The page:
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Martin Dippenaar, CEO of Global Kinetic

Business Tech

Algorithms can soothe workplace conflict 

High-performing individuals are required to collaborate under pressure, potentially leading to a very expensive problem. But there is a solution, writes MARTIN DIPPENAAR, CEO of Global Kinetic.

The NBA was recently rocked by footage of Golden State Warrior teammates involved in a fistfight during practice. It is certainly not the first-time athletes at the highest level have been known to have the pressures of working together getting the better of them. And it is no different in the workforce, where high-performing individuals are required to collaborate under the pressures of often unrealistic deadlines. Add in the complexities of working remotely, and COOs and team leaders have a very expensive problem waiting to happen. 

Managing people is not easy, and it is coming under increasing scrutiny

Global research and consultancy firm, Forrester, has pegged 2022 as the year executives are “forced to care” about employee experience (EX). The company says that EX has become fairly mainstream on the leadership agenda, pointing out the US’ Securities and Exchange Commission has even mandated quarterly and annual reports that include details of how listed companies plan to handle human capital

These human capital KPIs will ask companies to report on what they are doing to address the attraction, development, and retention of personnel. It also requires a view on the stability of the workforce, such as voluntary and involuntary turnover rates. This is likely to expand in coming years and Forrester and others see human capital reporting gathering momentum in the same way ESG reporting has. 

Conflict has a measurable impact on your business 

The repercussions of how companies treat employees, especially as it pertains to hybrid and remote work, has also been thrown into the spotlight with much being written about the Great Resignation and quiet quitting. As executives we should be doing everything we can to ensure we hold onto scarce skills by creating environments where workers can deliver their best. A big part of an optimal work environment is one that is low in distractions and drama – a work environment that has as little conflict as possible.   

Quantifying the cost of disputes is not easy, but the UK public body that helps companies with conciliation and arbitration, Acas, published a report last year in which it estimates that workplace conflict costs UK employers £28.5bn every year. This amounts to an average of just over £1,000 for every employee, every year.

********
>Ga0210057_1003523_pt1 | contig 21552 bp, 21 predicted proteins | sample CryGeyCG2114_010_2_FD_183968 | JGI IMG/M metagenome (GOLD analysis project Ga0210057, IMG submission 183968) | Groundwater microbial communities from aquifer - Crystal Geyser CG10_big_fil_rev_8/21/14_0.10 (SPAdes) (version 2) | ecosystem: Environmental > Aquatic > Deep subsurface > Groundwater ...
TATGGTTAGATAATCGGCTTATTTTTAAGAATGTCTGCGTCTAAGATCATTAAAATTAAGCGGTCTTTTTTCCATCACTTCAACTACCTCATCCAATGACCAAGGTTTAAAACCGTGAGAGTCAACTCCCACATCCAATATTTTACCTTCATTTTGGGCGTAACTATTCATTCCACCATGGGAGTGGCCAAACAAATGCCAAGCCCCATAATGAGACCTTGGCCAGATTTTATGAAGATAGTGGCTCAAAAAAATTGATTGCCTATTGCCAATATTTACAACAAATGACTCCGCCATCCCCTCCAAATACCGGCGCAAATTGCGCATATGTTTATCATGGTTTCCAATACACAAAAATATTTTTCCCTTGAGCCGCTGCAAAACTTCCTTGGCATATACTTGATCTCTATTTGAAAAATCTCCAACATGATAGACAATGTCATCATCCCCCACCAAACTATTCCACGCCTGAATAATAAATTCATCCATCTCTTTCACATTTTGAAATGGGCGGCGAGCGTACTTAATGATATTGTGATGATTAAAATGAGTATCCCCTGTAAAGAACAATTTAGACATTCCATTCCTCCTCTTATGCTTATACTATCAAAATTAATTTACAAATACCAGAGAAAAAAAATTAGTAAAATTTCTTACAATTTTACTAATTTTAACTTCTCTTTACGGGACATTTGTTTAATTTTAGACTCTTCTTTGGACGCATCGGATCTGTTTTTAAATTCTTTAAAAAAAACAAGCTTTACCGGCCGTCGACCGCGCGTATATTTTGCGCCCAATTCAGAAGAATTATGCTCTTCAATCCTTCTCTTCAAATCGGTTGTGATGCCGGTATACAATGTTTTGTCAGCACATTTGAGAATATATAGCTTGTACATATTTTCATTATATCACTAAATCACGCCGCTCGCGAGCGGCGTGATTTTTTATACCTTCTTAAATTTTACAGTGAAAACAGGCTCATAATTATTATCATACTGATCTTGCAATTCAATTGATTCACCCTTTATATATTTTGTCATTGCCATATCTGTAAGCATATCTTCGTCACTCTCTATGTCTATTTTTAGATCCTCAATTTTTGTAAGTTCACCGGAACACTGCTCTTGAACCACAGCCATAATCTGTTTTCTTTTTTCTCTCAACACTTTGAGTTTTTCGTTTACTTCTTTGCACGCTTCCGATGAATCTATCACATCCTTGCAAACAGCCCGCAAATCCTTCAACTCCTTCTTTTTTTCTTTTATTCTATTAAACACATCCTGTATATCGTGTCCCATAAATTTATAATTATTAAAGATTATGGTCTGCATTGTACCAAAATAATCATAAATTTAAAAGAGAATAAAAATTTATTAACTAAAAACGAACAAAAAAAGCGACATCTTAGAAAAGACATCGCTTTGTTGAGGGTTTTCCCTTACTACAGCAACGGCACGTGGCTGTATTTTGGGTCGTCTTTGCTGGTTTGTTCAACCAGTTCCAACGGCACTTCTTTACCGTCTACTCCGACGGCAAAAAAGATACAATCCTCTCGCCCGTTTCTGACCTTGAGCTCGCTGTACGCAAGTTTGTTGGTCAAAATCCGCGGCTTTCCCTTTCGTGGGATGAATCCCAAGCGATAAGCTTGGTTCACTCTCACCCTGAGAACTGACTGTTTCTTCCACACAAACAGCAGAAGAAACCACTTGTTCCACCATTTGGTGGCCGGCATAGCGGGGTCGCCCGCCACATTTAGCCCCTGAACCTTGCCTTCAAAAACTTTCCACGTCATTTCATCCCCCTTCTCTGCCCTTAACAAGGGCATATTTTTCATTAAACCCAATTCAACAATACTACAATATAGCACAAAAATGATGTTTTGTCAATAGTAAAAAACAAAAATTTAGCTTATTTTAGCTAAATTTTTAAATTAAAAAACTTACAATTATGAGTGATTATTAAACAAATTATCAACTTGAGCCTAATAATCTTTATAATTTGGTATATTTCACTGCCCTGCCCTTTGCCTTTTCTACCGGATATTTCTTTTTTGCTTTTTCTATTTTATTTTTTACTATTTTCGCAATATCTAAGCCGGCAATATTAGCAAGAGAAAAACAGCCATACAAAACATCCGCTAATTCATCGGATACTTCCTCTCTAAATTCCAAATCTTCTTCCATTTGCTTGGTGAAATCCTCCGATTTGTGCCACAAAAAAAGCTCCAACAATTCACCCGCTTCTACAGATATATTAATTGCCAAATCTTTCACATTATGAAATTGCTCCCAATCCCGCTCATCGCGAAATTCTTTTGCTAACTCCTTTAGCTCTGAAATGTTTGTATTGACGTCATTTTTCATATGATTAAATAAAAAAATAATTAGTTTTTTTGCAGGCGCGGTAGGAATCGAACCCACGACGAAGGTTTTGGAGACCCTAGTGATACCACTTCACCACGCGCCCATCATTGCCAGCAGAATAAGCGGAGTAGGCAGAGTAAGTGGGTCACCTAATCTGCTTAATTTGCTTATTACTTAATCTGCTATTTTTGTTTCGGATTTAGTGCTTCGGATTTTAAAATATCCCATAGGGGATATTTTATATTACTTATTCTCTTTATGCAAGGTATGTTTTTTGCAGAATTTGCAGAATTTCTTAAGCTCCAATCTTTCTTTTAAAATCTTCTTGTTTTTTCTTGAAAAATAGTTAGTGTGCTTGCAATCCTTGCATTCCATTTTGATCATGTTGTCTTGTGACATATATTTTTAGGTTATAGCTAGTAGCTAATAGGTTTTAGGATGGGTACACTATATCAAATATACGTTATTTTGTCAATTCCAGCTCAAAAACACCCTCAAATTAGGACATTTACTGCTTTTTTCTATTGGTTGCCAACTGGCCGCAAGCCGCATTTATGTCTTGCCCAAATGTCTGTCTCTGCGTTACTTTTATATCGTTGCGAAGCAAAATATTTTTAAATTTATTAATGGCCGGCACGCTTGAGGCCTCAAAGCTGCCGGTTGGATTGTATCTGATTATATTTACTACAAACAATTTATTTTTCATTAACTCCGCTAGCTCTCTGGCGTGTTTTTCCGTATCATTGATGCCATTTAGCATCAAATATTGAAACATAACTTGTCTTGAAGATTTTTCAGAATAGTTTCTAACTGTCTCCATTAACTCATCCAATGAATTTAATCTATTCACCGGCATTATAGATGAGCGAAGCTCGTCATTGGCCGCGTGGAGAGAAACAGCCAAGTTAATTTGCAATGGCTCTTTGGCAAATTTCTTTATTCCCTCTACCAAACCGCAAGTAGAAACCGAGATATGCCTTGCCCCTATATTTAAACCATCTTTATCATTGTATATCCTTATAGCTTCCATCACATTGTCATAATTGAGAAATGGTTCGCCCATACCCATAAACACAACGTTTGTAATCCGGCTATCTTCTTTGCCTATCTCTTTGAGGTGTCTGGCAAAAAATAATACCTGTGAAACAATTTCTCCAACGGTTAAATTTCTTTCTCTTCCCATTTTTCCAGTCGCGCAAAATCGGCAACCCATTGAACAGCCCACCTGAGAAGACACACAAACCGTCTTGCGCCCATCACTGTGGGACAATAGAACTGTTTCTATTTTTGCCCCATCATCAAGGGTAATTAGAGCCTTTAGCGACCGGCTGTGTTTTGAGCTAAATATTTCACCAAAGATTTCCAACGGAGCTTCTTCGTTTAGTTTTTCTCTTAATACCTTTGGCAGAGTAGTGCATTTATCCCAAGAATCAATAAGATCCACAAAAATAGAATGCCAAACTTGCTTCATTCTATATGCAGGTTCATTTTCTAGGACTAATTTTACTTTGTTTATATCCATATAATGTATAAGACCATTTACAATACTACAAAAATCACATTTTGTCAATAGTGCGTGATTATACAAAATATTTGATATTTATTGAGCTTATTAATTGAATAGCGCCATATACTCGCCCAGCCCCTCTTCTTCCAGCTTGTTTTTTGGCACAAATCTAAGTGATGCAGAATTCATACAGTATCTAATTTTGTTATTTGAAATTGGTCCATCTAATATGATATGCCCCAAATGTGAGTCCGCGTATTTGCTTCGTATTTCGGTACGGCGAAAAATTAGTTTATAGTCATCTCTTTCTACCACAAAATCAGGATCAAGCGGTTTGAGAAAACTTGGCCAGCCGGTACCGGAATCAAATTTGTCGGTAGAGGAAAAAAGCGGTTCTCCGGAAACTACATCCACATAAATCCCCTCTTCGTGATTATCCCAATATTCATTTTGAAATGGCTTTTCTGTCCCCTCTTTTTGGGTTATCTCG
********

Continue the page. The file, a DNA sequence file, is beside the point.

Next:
What makes up that cost to companies goes far beyond the lost productivity and missed deadlines. When teams experience conflict they lose focus. Individuals find it increasingly difficult to work in unsettled environments and companies can spend hundreds of thousands and rands replacing team members that quit as a result of fraught workplaces. More than just these direct costs, the time and attention required of management to deal with internal conflict quickly stacks up and can have catastrophic consequences for companies. 

Early interventions can be achieved with algorithms 

Running a growing software development company depends on teams working closely together through development, testing and refining processes. These teams often face really tough deadlines and each member of the team has a very specific role, but must also be able to jump in to help one another when needed. 

Interpersonal relationships are complex at the best of times. For example, in a team of eight, each team member has a direct relationship with every other member. That’s 56 relationships that need to be managed by team leaders and project managers. 

In our own business we saw that it can be an apparently  benign issue that can suddenly escalate if not detected and moderated early. What’s more, the contagion effect can last for months after the incident, poisoning the work environment and, if left unchecked, can lead to poor delivery at best and multiple resignations at worst. 

It was this challenge of early detection and intervention that gave us the idea of turning our software development skills to building a system that could help us minimise the fallout of team discord. 

By applying an algorithm to our data, the software can give insight into the relationships between team members and how that could impact current projects. We have found that the software is able to detect points of potential conflict between six weeks to two months before a human would. 

We saw that early intervention slashed staff turnover by 50 percent in the first year. Considering replacing a developer was costing upwards of R100 000 each time there was a resignation, not to mention the lack of continuity and lost IP, it’s easy to see that early intervention was having a material impact on operations. 

While we are nowhere near a world where machines could or should replace humans when it comes to complex human capital management, by analysing responses our Team First software is able to detect around 80 percent of potential team issues, pre-empting conflict before it reaches senior management. This doesn’t just preserve management focus, but it puts project managers and team leads back in control of their departments and helps create a work environment that is primed for profitability. 

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